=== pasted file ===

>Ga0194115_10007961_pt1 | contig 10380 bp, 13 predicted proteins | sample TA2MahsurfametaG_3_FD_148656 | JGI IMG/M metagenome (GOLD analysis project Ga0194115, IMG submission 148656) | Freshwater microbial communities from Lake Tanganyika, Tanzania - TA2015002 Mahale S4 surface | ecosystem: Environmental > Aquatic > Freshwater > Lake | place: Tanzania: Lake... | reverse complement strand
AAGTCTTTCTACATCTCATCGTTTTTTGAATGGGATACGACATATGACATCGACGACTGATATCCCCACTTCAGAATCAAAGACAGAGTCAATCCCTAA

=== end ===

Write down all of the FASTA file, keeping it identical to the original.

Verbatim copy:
>Ga0194115_10007961_pt1 | contig 10380 bp, 13 predicted proteins | sample TA2MahsurfametaG_3_FD_148656 | JGI IMG/M metagenome (GOLD analysis project Ga0194115, IMG submission 148656) | Freshwater microbial communities from Lake Tanganyika, Tanzania - TA2015002 Mahale S4 surface | ecosystem: Environmental > Aquatic > Freshwater > Lake | place: Tanzania: Lake... | reverse complement strand
AAGTCTTTCTACATCTCATCGTTTTTTGAATGGGATACGACATATGACATCGACGACTGATATCCCCACTTCAGAATCAAAGACAGAGTCAATCCCTAA